Hibernate Optimistic locking with Spring Boot

showing two cases: 1. concurrent database transactions & 2. concurrent long (UI) conversations

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Harald Vogl
·Jun 21, 2022·

6 min read

Optimistic locking is a concept to avoid concurrent changes on the same data. To be more precise: It's not about preventing concurrent changes (this would be pessimistic locking), but to allow and detect those changes happening at the same time and avoid concurrent modification.

There are several articles out dealing with this topic. Some examples include: Optimistic Locking in JPA [1], Optimistic locking with JPA and Hibernate [2], Testing Optimistic Locking Handling with Spring Boot and JPA [3].

Usually you find articles only handling the problem of concurrent database transactions: Two or more transactions load the same state of an entity, then modify and save it to the database again, leading to the fact that the last transaction which is committed overwrites the changes from the previous ones.

But there is a second problem, very well described in article [3]: concurrent long conversations: Typically two or more users are loading the same state of an entity to their local UI, then modify some fields and send their state back to the server. Without optimistic locking, the user who saves last, overwrites changes from the previous users without knowing that the data was changed by others in the meantime.

Normally the proposed solution is to just add an @Version attribute to your entity. But typically this is not working for the concurrent long conversations problem. To understand why, let's first take a look at an example using the @Version attribute as proposed.

The code is written in kotlin and available on GitHub [4].

EntityMapping

To make an entity ready for optimistic locking, you need to add a version attribute to your database table and entity mapping like this:

@Entity 
class Person( 
    @Id @Type(type = "uuid-char") var id: UUID, 
    var name: String, 
    var address: String 
) { 
    @Version 
    var version: Long? = null 
}

TIP: If you have an application generated key, e.g., like the UUID or any other business key from the example above, I recommend using a nullable type for the version field (Wrapper type Long instead of primitive long in java). This saves an extra query on insert or updates, because Spring Data is then using the version field to determine if it is a new entity to be saved (version is null), hence an insert is necessary or if it is an existing one to update. If neither the ID nor the version is a nullable type (and the org.springframework.data.domain.Persistable interface is also not implemented in the entity), then there is an extra select query before the insert or update is done to determine if insert or update is necessary.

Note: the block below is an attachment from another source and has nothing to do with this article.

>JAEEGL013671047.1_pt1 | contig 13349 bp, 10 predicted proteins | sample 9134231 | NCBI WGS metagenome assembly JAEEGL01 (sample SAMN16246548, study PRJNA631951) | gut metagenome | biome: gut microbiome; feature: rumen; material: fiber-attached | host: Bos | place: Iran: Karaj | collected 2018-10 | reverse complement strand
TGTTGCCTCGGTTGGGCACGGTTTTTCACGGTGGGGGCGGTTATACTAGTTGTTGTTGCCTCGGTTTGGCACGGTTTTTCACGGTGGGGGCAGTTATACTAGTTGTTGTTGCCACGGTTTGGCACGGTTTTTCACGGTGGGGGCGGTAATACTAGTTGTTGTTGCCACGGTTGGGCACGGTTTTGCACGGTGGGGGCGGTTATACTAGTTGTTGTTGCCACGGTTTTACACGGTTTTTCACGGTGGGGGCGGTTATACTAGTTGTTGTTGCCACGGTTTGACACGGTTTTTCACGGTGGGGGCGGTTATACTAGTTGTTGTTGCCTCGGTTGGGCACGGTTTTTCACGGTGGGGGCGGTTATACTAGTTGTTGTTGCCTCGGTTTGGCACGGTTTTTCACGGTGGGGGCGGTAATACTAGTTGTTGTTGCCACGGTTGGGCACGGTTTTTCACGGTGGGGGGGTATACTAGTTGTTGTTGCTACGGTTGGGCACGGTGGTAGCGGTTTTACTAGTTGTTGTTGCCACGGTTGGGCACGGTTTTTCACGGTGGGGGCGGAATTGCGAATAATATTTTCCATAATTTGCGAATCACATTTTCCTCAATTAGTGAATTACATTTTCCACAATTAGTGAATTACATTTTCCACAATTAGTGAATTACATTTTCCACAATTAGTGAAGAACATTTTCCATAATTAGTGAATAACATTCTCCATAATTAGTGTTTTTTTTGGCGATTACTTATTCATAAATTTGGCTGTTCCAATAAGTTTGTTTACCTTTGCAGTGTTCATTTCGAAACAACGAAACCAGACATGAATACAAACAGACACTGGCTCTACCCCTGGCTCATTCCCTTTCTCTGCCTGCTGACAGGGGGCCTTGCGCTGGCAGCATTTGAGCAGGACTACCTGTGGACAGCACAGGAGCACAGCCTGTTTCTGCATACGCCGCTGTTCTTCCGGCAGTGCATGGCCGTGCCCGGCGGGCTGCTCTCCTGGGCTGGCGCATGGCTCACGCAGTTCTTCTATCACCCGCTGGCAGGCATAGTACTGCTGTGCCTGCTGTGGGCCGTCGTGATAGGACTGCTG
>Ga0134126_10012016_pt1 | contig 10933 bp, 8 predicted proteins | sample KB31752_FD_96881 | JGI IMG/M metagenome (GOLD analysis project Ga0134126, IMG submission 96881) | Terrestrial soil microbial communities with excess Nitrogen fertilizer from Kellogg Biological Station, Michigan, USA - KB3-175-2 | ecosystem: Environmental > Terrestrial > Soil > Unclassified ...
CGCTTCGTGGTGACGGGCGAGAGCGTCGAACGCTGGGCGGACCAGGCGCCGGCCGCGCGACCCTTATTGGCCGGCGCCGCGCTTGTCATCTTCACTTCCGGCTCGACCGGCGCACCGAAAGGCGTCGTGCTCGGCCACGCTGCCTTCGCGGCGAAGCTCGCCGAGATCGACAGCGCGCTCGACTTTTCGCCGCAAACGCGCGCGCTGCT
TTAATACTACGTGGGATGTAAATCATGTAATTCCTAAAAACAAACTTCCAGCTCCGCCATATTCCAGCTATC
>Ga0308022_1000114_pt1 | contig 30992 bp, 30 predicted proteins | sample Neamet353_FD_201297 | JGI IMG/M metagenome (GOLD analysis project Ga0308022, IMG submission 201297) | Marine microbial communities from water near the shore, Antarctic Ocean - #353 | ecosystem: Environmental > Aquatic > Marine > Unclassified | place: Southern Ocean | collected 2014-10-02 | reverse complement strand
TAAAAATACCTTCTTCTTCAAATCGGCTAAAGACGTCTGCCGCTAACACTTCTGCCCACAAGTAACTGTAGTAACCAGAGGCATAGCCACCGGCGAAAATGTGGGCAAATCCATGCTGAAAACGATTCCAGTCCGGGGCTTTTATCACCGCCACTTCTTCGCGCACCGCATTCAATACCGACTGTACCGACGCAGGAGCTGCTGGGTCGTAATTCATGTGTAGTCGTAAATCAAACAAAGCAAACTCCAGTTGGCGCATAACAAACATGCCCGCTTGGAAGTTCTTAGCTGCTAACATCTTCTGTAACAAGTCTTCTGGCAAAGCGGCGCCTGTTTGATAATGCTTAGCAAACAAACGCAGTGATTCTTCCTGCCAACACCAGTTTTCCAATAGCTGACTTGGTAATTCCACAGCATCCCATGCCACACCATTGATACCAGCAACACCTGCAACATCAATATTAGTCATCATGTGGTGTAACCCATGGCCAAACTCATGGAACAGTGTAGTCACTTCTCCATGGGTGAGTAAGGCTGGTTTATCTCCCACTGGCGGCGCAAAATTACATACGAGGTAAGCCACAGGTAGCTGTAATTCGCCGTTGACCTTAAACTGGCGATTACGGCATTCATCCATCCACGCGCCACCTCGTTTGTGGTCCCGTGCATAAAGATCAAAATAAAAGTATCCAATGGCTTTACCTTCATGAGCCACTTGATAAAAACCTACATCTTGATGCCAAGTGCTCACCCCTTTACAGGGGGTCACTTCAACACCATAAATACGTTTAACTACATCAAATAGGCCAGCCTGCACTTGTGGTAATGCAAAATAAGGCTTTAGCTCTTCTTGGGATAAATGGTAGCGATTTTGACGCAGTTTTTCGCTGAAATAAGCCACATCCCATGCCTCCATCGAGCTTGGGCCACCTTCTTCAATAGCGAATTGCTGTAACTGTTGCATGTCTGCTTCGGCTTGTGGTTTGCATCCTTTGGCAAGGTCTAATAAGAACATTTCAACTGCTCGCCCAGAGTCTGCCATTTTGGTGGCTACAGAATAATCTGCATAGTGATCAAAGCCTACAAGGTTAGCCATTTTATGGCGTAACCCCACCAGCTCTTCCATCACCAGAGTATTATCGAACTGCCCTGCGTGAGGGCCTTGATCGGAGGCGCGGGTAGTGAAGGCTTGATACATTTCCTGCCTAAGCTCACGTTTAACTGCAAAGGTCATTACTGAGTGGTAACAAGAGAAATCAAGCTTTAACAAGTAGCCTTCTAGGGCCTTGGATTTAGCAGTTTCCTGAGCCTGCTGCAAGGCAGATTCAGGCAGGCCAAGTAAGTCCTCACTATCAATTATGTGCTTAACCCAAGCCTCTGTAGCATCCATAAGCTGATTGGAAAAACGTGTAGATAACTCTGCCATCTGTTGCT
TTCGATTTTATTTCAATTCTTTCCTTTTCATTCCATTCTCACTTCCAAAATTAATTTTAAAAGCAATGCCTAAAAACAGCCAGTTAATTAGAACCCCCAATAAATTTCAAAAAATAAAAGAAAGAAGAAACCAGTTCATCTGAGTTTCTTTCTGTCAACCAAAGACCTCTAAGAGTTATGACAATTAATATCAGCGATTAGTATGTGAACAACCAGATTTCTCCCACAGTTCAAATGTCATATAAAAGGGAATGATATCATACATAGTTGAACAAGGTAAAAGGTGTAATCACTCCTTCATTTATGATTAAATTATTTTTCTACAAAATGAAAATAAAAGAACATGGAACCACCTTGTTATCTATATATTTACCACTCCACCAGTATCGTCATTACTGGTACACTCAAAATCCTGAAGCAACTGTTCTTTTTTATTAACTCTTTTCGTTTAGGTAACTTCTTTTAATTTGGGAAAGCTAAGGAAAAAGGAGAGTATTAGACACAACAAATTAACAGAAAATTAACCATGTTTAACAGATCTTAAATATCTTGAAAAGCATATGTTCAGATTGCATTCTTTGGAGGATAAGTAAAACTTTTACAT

By adding this @Version field, the update and also delete queries are extended by the and version = ? in the where clause instead of just using the id:

update person set address=?, name=?, version=? where id=? and version=?

Keep in mind that changing the version of an entity programmatically during a transaction is not possible. You can set the version programmatically without any exception being thrown, but the manual set version will be ignored (except when having a detached entity and then attaching this entity to the persistence context).

Testing the functionality is only possible by having multiple threads calling the same transaction at the same time. There is an unit test example in the GitHub project, similar to the one from article [3]:

@Test
fun `concurrent database transactions`(output: CapturedOutput) {
    // given
    val createDto = PersonDto(UUID.fromString("a426dbe8-e711-45cc-a2f7-5651dc2ea124"), "John Doe", "Doe Street 1")
    val createdDto = personApi.createPerson(createDto)
    // when
    val executor = Executors.newFixedThreadPool(5)
    for (i in 1..5) {
        val updateDto = PersonDto(createdDto.id, "${createdDto.name} update $i", "${createdDto.address} update $i", 0)
        executor.execute {
            try {
                personApi.updatePerson(updateDto)
            } catch (_: Exception) {
                // ignore optimistic lock exceptions
            }
        }
    }
    executor.shutdown()